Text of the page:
South Dakota Winter Wheat: Scouting for Aphid and Mite Pests

    Winter wheat has started emerging in some locations, which means that scouting efforts for aphid and mite pests need to begin. The aphids that should be scouted for include the bird cherry oat aphid, English grain aphid, greenbug, and Russian wheat aphid.

    These aphids have the capacity to reduce yield through direct feeding, and the bird cherry oat aphid, English grain aphid, and greenbug are also vectors of Barley yellow dwarf virus. In addition to aphids, the brown wheat mite and wheat curl mite are also capable of reducing yield through direct feeding. The wheat curl mite vectors Wheat streak mosaic virus, which can cause additional yield losses.

    Aphid Pests

    • Bird cherry oat aphid. This species of aphid is olive to dark green in color and can be identified by the characteristic red-orange patch that is present on the base of its abdomen near its cornicles (Figure 1A).
    • English grain aphid. This species of aphid can vary in color from light green to brown, and can be identified by its black antennae, cornicles, and leg joints (Figure 1B).
    • Greenbug. This species of aphid is light green in color, and can be identified by the dark green stripe present on its back (Figure 1C). Feeding by this aphid causes yellow discoloration and red spots on the leaves, due to a toxin present in its saliva.
    • Russian wheat aphid. This species of aphid is a dusty blue-green color and can be identified by its short antennae and greatly reduced cornicles (Figure 1D). Due to a toxin in its saliva, feeding by this aphid causes long white or yellow streaks to appear on the leaves. Plants infested by this aphid will exhibit a purple color during cold weather.

    Figure 1. (A) Bird cherry oat aphids. Photo by Adam Sisson, Iowa State University, Bugwood.org. (B) English grain aphid. Photo by Kansas Department of Agriculture Archive, Bugwood.org. (C) Greenbug. Photo by Alton N. Spark Jr., University of Georgia, Bugwood.org. (D) Russian wheat aphid. Photo by Kansas Department Agriculture Archive, Bugwood.org.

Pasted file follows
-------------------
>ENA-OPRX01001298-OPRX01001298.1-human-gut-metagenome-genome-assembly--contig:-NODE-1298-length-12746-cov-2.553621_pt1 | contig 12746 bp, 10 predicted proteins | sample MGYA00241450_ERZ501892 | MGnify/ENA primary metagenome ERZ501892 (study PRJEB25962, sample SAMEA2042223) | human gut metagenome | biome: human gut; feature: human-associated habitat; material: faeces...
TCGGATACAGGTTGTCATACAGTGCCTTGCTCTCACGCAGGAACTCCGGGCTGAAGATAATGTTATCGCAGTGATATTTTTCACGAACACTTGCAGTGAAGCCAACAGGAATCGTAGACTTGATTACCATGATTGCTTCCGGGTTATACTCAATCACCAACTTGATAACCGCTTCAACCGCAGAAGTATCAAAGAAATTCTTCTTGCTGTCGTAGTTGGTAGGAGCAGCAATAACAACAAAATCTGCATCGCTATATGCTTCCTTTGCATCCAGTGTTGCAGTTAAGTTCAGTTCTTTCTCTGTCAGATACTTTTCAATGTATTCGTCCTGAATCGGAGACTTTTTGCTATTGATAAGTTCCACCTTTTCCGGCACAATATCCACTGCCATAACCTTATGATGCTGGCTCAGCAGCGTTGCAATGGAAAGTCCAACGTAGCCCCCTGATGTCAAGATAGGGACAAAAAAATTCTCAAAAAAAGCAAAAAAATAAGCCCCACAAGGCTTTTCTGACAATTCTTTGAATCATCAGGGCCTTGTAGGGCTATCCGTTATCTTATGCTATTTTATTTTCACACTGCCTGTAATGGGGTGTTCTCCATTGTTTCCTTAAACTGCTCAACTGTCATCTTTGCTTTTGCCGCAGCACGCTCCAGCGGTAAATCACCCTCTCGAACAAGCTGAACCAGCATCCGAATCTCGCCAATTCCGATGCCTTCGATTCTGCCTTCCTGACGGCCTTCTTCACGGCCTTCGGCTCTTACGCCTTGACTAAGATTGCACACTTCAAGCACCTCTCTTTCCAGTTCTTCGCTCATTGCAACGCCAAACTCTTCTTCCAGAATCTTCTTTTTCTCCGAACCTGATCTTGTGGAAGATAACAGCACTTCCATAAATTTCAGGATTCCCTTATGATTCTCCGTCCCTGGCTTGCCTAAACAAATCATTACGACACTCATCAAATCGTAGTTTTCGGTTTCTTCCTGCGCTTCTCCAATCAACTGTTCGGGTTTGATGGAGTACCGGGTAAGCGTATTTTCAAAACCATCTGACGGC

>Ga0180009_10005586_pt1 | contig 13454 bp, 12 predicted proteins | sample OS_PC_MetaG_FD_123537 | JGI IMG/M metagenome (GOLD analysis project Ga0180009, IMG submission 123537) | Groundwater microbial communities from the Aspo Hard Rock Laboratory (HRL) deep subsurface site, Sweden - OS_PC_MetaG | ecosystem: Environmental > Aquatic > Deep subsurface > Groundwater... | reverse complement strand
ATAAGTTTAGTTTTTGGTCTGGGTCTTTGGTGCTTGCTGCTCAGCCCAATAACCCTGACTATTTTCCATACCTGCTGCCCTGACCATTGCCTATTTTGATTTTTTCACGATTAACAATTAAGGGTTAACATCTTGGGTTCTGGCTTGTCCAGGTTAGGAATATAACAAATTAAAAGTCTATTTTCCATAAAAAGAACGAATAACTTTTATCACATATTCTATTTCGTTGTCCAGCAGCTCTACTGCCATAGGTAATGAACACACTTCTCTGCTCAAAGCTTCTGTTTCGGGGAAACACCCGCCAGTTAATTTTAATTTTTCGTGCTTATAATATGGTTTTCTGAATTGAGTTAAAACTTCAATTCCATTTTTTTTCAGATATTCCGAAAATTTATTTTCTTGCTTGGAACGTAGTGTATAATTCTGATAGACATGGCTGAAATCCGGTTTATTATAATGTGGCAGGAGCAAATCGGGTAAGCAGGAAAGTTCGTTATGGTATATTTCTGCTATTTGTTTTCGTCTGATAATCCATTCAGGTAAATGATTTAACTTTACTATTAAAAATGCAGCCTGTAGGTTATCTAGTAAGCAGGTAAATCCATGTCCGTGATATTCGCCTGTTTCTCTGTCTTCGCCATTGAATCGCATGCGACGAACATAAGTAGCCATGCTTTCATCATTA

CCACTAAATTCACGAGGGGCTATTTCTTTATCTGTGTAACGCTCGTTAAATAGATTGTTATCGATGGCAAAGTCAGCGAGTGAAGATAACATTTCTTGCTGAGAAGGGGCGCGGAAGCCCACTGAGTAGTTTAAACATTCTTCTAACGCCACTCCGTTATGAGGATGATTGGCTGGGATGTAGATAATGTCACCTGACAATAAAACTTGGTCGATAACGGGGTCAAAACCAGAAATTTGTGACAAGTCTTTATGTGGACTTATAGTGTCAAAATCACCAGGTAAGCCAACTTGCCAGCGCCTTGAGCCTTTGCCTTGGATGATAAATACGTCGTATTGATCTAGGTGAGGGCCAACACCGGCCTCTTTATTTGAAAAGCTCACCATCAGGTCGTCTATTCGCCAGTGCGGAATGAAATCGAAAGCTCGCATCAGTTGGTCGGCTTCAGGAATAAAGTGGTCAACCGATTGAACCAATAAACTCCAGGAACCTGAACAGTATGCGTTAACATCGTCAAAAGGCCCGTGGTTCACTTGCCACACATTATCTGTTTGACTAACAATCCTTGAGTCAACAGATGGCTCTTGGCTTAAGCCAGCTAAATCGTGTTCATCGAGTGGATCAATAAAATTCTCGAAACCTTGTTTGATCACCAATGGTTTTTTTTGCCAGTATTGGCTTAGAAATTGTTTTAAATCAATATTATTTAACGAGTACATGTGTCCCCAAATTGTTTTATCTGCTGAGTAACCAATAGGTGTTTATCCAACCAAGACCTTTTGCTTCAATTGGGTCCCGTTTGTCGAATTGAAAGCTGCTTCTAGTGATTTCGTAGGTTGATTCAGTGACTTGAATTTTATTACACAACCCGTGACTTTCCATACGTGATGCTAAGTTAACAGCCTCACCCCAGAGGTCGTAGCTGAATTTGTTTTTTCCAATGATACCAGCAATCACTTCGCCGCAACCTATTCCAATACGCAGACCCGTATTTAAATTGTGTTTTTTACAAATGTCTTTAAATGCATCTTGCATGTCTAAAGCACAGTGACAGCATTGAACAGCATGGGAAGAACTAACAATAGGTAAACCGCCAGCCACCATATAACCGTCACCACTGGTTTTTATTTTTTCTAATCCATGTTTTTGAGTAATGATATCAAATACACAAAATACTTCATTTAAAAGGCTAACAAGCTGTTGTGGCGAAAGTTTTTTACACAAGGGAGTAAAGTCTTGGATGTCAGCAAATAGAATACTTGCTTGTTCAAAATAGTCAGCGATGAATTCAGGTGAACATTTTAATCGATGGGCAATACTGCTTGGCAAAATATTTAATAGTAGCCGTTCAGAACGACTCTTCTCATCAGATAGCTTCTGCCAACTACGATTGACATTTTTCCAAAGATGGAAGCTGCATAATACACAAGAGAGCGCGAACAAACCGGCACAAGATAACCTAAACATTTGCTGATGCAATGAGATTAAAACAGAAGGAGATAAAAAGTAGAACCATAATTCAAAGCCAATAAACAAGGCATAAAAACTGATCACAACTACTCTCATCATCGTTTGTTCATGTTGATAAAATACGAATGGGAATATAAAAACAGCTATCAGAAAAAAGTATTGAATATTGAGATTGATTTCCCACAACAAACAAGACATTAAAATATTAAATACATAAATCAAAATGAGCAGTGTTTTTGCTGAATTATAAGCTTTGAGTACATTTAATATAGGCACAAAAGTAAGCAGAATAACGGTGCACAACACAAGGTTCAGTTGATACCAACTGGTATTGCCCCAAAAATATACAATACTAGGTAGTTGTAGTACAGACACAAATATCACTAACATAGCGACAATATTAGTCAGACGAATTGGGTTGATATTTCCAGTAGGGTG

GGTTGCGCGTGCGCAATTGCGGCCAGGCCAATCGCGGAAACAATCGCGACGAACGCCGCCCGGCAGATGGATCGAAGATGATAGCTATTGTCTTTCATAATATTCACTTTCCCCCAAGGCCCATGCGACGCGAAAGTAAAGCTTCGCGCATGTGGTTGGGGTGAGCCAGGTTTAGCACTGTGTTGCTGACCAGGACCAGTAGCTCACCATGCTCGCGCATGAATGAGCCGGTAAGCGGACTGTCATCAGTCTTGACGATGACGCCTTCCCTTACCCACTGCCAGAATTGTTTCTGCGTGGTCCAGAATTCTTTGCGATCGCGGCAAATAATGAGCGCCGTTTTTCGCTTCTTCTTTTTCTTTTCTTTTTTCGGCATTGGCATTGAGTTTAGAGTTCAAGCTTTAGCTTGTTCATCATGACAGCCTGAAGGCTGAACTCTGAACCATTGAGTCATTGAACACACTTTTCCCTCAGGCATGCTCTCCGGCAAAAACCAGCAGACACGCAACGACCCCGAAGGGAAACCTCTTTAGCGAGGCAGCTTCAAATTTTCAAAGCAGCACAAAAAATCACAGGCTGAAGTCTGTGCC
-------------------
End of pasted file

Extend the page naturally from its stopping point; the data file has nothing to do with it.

Mite pests

    • Brown wheat mite. This species of mite is very small and is dark red-brown in color and has eight legs that are light yellow-orange (Figure 2A). The front pair of legs are nearly twice as long as the other three pairs. Identification of this pest may require a hand lens. Feeding by the brown wheat mite produces stippling, which are small white spots on the leaves. This damage may cause the leaves to turn white or brown, and is often confused with symptoms of drought.
    • Wheat curl mite. This species of mite is very small and is white in color (Figure 2B). It can be identified by its elongated body which is approximately 1/100th of an inch long. Identification of this pest may require a hand lens.

    Figure 2. (A) Brown wheat mite. Photo by Phil Sloderbeck, Kansas State University, Bugwood.org. (B) Wheat curl mite. Photo by Gary Hein, University of Nebraska-Lincoln.

     

    Figure 3. Fall infestation of bird cherry oat aphids in winter wheat. Photo by Anitha Chirumamilla.

    Scouting

    When scouting a field for aphids or mites, start at one side of the field and walk in a W or zig-zag pattern and randomly choose plants to examine. These pests are commonly found on the stems and undersides of leaves. For fall infestations, aphids tend to hide at or below ground level on wheat stems (Figure 3). Plants should be examined from several locations present on the W or zig-zag pattern.

    Table 1. Economic thresholds for aphid and mite pests of wheat.

    Pest
    Number of Pests Per Stem
    Seedling stage Boot to heading
    Bird cherry oat aphid 20 30
    Brown wheat mite 25-50 25-50
    English grain aphid 30 50
    Greenbug 5-15 25
    Russian wheat aphid 5-10 20-30

    If a pest population is above the economic threshold (Table 1), management may be necessary. Prior to insecticide application, check the weather forecast. Warm fall conditions may encourage continued pest pressure. See Table 2 for insecticides that are labeled for aphids and brown wheat mite on wheat. For the wheat curl mite, management recommendations are focused on prevention and removing alternative host plants from the field prior to planting.

    Table 2. Insecticides for aphids and brown wheat mite.1

    Insecticide Restricted
    Entry Interval
    (hours)
    Baythroid XL2
    (beta-cyfluthrin)
    12
    Besiege
    (lambda-cyhalotrhin and chlorantraniliprole)
    24
    Cobalt Advanced
    (chlorpyrifos and lambda-cyhalothrin)
    24
    Dimate 4E
    (Dimethoate)
    48
    Karate with Zeon Technology
    (lambda-cyhalothrin)
    24
    Lorsban Advanced
    (chlorpyrifos)
    24
    Mustang Maxx2
    (zeta-cypermethrin)
    12
    Nufos 4E
    (chlorpyrifos)
    24
    Proaxis
    (gamma-cyhalothrin)
    24
    Respect EC2
    (zeta-cypermethrin)
    12
    Seeker
    (sulfoxaflor and lambda-cyhalothrin)
    24
    Silencer
    (lambda-cyhalothrin)
    24
    Stallion
    (zeta-cypermethrin and chlorpyrifos)
    24
    Transform WG2
    (sulfoxaflor)
    24
    Warrior II with Zeon Technology
    (lambda-cyhalotrhin)
    24
    1 This list is not meant to be comprehensive. Always read and follow label instructions.
    2 This product is not registered for brown wheat mite.

     




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